Last week, I asked a little question: looking at a particular column, I asked whether Margaret Wente should be subject to the same penalties she recommends for students who commit plagiarism. It generated a lot of interest.
Readers might have expected a full explanation from Ms. Wente for a column Editor John Stackhouse has said “did not meet the standards of The Globe and Mail”. But I was saddened to read this:
The current firestorm started with a blogger named Carol Wainio, a professor at the University of Ottawa and a self-styled media watchdog. She has been publicly complaining about my work for years. Her website, Media Culpa, is an obsessive list of accusations involving alleged plagiarism, factual errors, attribution lapses and much else. She has more than once accused me of stealing the work of other writers with whom I happen to share an opinion.
Globe editors have spent countless hours reviewing every complaint from her, and have been quick to correct the record when warranted. The Globe has also published a letter from her that was critical of my work. Her latest allegations, over a column that is three years old, were retweeted by a number of people who didn’t bother to think twice – or ask for a response – before helping her to smear my reputation.
Did I “accuse” Wente of “stealing”? No. I laid texts side by side, provided links, attached dates, and noted many instances where words were identical, near identical, lacked quotation marks, and asked: would this be plagiarism if a student handed it in? Wente doesn't fully acknowledge the fact that this will be the 6th or 7th ‘correction’ I’ve identified (depending how you count) in just over a year. Contrary to what she
says suggests, I never used the term “serial plagiarist”. But if it were hockey, 3, 5 or 7 would count as a “series” and win you the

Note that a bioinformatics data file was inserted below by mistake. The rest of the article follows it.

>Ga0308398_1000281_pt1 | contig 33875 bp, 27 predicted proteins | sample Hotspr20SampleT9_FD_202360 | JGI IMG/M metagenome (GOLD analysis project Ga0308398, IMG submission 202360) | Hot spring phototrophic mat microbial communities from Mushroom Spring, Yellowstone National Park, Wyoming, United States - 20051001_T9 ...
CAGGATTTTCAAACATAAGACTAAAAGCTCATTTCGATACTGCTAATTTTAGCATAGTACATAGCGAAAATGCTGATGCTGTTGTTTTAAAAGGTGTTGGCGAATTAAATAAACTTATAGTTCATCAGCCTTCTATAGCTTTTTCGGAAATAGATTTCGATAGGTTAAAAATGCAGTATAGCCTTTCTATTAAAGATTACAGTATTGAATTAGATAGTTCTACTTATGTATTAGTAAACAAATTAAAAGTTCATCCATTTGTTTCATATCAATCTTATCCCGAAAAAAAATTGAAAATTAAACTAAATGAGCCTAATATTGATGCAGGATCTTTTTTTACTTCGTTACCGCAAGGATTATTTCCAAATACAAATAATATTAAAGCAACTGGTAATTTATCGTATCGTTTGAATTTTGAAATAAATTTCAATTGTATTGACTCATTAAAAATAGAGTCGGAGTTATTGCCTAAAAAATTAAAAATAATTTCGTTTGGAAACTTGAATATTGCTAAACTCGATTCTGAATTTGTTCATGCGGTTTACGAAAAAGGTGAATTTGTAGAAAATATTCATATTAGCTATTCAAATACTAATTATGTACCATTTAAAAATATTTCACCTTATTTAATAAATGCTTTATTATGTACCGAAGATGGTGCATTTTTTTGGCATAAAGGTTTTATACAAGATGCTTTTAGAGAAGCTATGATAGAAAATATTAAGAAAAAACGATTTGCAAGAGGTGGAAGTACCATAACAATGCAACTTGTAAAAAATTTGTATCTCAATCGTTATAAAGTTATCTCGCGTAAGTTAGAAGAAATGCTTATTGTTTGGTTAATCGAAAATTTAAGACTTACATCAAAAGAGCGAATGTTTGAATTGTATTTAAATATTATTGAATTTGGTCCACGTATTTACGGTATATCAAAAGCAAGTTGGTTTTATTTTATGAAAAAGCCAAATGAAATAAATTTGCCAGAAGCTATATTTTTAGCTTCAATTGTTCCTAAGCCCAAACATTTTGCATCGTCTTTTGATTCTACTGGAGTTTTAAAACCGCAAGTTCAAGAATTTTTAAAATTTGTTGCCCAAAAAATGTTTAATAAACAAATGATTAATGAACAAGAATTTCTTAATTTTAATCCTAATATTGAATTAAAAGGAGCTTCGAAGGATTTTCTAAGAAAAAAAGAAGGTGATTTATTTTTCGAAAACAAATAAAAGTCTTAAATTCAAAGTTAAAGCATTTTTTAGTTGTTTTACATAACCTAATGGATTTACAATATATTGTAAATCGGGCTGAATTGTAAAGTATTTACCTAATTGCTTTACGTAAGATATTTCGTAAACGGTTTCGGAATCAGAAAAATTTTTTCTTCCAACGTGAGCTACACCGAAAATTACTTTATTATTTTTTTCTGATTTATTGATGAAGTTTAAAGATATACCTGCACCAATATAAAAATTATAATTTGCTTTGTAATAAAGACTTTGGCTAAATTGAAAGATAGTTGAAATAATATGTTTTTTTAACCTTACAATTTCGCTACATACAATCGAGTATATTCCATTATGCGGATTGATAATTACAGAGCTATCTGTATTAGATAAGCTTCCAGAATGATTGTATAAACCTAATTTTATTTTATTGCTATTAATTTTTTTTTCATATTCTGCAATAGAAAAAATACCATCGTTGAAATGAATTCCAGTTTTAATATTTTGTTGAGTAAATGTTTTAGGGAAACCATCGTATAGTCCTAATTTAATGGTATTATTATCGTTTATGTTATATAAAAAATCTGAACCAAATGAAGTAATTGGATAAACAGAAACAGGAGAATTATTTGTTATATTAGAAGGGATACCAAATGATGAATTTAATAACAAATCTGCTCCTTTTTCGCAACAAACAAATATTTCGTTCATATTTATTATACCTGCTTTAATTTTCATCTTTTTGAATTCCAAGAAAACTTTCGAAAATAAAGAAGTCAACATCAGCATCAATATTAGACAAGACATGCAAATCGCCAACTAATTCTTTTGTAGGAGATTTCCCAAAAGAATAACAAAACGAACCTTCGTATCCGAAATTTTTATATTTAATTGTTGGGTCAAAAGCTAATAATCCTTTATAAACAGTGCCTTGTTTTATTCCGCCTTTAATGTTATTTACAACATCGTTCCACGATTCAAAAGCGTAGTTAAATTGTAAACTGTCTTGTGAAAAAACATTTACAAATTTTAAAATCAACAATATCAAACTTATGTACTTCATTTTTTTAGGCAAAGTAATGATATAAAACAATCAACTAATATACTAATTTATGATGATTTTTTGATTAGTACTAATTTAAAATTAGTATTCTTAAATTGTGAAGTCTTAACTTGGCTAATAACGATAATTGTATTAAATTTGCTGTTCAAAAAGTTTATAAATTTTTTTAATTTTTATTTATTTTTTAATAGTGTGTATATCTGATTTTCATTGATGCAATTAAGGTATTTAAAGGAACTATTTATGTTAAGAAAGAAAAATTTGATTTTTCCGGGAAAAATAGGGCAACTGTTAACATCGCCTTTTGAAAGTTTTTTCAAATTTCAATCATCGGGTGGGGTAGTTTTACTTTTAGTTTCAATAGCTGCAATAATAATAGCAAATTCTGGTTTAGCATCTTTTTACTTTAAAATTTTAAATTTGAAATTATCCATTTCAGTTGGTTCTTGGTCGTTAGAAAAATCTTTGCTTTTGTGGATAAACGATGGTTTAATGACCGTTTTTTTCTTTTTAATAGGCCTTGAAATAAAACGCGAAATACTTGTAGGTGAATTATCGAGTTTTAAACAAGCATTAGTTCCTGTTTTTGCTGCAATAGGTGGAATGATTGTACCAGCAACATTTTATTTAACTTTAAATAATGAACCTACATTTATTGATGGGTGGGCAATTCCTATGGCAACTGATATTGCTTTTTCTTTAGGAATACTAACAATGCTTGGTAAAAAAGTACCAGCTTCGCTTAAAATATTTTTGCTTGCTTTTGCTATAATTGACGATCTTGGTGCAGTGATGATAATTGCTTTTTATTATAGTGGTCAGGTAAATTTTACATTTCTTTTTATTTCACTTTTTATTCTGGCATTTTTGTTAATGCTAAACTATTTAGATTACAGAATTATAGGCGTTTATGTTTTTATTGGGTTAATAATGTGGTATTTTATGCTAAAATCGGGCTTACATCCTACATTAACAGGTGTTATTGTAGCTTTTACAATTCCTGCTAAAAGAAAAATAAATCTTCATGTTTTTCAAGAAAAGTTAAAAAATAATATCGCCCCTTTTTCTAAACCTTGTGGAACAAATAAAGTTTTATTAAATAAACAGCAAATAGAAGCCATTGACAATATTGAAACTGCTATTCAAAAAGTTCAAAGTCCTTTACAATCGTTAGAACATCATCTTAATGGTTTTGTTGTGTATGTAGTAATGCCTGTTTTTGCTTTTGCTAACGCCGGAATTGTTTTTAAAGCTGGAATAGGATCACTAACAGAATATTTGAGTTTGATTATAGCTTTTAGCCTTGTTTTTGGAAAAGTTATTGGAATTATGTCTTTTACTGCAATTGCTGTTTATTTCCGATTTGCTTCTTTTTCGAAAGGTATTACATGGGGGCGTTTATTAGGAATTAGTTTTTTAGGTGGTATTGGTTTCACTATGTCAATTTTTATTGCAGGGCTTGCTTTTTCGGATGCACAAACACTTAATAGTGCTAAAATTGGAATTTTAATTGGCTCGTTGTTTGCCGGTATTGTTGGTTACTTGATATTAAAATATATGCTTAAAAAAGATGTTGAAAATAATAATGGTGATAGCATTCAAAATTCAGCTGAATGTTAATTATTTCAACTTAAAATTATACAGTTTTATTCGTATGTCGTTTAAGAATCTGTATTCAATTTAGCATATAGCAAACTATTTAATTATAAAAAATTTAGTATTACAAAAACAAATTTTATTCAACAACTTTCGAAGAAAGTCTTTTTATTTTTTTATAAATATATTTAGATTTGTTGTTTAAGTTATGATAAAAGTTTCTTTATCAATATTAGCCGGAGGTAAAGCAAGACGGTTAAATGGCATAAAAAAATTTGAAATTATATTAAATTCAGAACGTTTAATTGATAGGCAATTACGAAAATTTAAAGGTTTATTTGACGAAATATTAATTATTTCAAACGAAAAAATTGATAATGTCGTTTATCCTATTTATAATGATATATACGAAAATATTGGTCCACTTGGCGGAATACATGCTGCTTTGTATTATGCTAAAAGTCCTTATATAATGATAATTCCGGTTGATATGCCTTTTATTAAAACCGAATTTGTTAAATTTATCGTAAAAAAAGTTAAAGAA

Nor are they trivial. In the past I showed that material used without attribution by Wente to create a character she presented as “the face of the Occupy movement” originated on an unrelated website and that "John" the Occupier actually had nothing to do with the protests. In my bloggingly humble opinion, the only difference between this and the fabulism of Jonah Lehrer is that Lehrer took the trouble to write the material himself, while Ms. Wente’s profile and some quotes (like another recent example) had already appeared on someone's blog. Yes, a blog. Given that, Ms. Wente might be inclined to give bloggers a little credit, literally and figuratively.
What is most saddening about Ms. Wente’s response though, is that rather than acknowledge the articles in major outlets like MacLean's, The National Post , and J Source - all of which take her to task for plagiarism in much harsher terms than I - Ms. Wente uses the large readership offered her to direct the attack not at colleagues of her own size and weight, but at the smaller people – the readers. Because that’s all I am. A reader - who reluctantly set up a blog to record issues newspapers had neglected to set right.
I believe that record speaks for itself.